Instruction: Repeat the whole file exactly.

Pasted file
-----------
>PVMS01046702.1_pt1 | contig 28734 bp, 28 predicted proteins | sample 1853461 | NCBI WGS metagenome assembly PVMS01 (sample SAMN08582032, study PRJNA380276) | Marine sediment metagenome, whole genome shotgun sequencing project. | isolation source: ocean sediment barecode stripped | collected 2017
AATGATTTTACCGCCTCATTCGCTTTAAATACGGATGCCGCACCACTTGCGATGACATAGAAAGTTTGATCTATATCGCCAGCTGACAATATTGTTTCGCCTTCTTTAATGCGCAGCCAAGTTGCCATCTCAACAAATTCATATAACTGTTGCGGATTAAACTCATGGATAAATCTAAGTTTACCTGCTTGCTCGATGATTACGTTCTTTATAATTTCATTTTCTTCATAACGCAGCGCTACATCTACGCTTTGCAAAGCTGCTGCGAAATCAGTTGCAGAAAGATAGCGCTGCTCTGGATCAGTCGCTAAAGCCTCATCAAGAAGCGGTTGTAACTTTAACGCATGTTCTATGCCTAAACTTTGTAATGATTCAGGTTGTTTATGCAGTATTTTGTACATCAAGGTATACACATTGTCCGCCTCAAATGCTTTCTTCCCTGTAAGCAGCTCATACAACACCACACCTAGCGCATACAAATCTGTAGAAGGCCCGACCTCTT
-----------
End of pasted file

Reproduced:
>PVMS01046702.1_pt1 | contig 28734 bp, 28 predicted proteins | sample 1853461 | NCBI WGS metagenome assembly PVMS01 (sample SAMN08582032, study PRJNA380276) | Marine sediment metagenome, whole genome shotgun sequencing project. | isolation source: ocean sediment barecode stripped | collected 2017
AATGATTTTACCGCCTCATTCGCTTTAAATACGGATGCCGCACCACTTGCGATGACATAGAAAGTTTGATCTATATCGCCAGCTGACAATATTGTTTCGCCTTCTTTAATGCGCAGCCAAGTTGCCATCTCAACAAATTCATATAACTGTTGCGGATTAAACTCATGGATAAATCTAAGTTTACCTGCTTGCTCGATGATTACGTTCTTTATAATTTCATTTTCTTCATAACGCAGCGCTACATCTACGCTTTGCAAAGCTGCTGCGAAATCAGTTGCAGAAAGATAGCGCTGCTCTGGATCAGTCGCTAAAGCCTCATCAAGAAGCGGTTGTAACTTTAACGCATGTTCTATGCCTAAACTTTGTAATGATTCAGGTTGTTTATGCAGTATTTTGTACATCAAGGTATACACATTGTCCGCCTCAAATGCTTTCTTCCCTGTAAGCAGCTCATACAACACCACACCTAGCGCATACAAATCTGTAGAAGGCCCGACCTCTT